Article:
Ligand Docking to Biochemical Targets. Crystallography and modelling
J. Hašek, J. Dohnálek, J. Dušková, P. Kolenko, T. Skálová
of Macromolecular Chemistry,
Keywords: Ligand-protein docking, polymer, drug design, X-ray structure analysis
X-ray structure analysis is an excellent tool for study of molecular recognition (i.e. specific adhesion between two macromolecules of biological origin) and therefore it plays a key role in elucidation of molecular mechanisms of many biochemical processes. A high interest of crystallographers was also devoted to specific interactions of drugs in active sites of enzymes and their research has already been reflected in many practical results of the rational drug design. Also in the case of drugs, we can usually see high affinity of the ligand to the target protein because it is the aim of the human effort to break down the enzymatic function permanently. The molecules of interest are in these cases usually well ordered in crystal and therefore relatively easily resolved by protein crystallography.
The situation is not so easy with ligands possessing lower affinity to the protein molecule (as for example polymers). One has to cope usually with molecules which are only partly localized on the protein surface with the remaining parts floating freely in the crystallization buffer (for diffraction experiment invisible). In addition, parts of the ligand adhering to protein surface (the only visible fragments in the maps of electron density) have often lower occupancy and also can appear in multiple conformations accompanied by multiple configuration of the surrounding water molecules of buffer. Therefore to localize these low affinity ligands, we need relatively good experimental data and additional work connected with careful localization of water molecule networks forming the hydration shell of the protein. It was believed until recently that protein crystallography cannot describe well the structure of solvent near the protein surface and thus neither localize well the low affinity ligands on the protein surface. These difficulties are probably the reason why crystallographers did not pay attention to these low adhesion molecules in past.
However, many low affinity ligands have already been proved as highly efficient tools practically used in health care. Several tens of studies testing practical usage of these low affinity ligands have been published every year (drug carriers for safe delivery and release of drugs in the target tissue, coating materials protecting the biologically degradable molecules during their transport, control of drug release rate, artificial additives in food, etc.). In spite of a clear importance of the subject, our knowledge of how the low affinity ligands bind to protein surface remains limited until now.
In spite of the fact that polyethyleneglycol (mostly PEG2000) has been intensively used in crystallization experiments for a long time , only marginal attention has been paid to soaking of various polymers into the protein crystals and to crystallographic studies of adhesion between proteins and polymers (low affinity materials of non-biological origin). Here we show on several examples [2-10] a number of general problems tackled when one tries to study polymers and the complex molecular systems mentioned above. Namely we focus on the problems connected with determination of all conformation states, conformational freedom of the bound ligand influencing the entropy of the system, the flipping problem of His, Gln, Asn, determination of water sites in the first hydration shell, verification of water molecule networks and localization of the relevant parts of polymer ligands.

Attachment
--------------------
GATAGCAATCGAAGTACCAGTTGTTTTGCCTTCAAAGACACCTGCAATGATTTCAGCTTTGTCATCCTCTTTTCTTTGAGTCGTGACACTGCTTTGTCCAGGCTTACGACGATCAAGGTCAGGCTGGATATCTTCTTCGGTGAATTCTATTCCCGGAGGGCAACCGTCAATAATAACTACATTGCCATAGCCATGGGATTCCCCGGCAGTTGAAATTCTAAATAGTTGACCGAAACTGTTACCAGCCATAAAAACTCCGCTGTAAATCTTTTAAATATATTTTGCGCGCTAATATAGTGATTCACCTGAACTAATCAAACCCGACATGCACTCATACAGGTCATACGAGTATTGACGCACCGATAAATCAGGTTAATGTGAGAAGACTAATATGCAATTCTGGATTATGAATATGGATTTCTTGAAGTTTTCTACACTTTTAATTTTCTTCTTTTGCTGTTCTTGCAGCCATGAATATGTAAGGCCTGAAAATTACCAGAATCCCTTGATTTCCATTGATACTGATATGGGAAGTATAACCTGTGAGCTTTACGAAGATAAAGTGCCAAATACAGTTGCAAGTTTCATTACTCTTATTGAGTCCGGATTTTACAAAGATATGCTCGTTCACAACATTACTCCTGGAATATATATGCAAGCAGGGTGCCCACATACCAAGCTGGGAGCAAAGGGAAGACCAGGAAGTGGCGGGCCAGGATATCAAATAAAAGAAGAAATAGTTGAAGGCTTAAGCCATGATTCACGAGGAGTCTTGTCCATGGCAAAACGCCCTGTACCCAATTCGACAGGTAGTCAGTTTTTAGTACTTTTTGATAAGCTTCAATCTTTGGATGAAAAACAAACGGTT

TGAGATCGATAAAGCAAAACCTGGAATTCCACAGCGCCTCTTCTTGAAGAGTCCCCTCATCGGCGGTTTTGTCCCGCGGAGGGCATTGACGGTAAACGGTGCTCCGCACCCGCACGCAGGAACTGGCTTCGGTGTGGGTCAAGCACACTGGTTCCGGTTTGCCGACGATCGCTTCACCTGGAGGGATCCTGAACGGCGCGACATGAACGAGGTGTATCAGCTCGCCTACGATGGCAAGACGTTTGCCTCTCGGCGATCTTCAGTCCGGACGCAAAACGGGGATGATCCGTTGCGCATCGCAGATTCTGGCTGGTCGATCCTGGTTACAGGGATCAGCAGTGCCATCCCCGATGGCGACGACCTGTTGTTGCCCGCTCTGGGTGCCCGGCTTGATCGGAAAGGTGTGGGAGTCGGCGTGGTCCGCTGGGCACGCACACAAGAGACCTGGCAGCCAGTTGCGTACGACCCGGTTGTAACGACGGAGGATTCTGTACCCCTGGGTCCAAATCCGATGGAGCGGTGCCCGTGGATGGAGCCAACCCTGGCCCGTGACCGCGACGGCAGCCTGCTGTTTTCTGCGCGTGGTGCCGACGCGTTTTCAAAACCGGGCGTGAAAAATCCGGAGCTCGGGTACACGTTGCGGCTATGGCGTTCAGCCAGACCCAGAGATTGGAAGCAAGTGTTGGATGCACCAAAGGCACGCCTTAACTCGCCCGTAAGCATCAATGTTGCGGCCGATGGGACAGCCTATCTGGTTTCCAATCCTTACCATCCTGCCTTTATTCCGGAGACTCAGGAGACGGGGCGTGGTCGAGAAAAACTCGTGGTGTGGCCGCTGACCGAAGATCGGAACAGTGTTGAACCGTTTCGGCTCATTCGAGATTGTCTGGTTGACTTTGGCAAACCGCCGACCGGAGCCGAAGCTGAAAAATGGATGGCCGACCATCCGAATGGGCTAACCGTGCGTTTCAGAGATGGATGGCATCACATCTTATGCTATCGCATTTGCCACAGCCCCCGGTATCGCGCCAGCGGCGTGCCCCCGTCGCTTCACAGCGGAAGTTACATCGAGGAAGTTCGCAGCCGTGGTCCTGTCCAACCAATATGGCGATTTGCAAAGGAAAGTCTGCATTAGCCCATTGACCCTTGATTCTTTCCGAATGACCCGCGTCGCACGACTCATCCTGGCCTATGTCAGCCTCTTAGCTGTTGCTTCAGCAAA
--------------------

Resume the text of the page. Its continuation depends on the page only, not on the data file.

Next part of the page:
It can be said generally that the experimentally derived view of the molecular structure (the 3D-map of electron density) contains information about all conformational states and motions of the molecular system realized during the time of the measurement (usually several minutes). In the case of a good measurement, parts of the molecular system remaining stable during the measurement are usually well resolved in the map of electron density, any single electron can be resolved and the individual atom positions can be localized with an accuracy up to (0.01 Å). However, electron density of atoms in areas with higher mobility of atoms is blurred over larger areas. It is usually described by higher temperature factors and by disorder of some functional groups. A better alternative way, although less compact, is to deposit a definite number of models similarly as it is generally used in the NMR structure analysis .
The fact that we cannot expect high specificity of these interactions, because proteins did not pass any genetic selection with respect to these compounds in past, is on the other hand a great advantage. Molecular adhesion of such low affinity materials is not critically dependent on a specific protein, and thus we hope that it will be much easier to generalize the observations received on a number of experimentally determined structures of proteins of different origin and to form rules which govern the properties of these molecular complexes.
research is supported by grants of the
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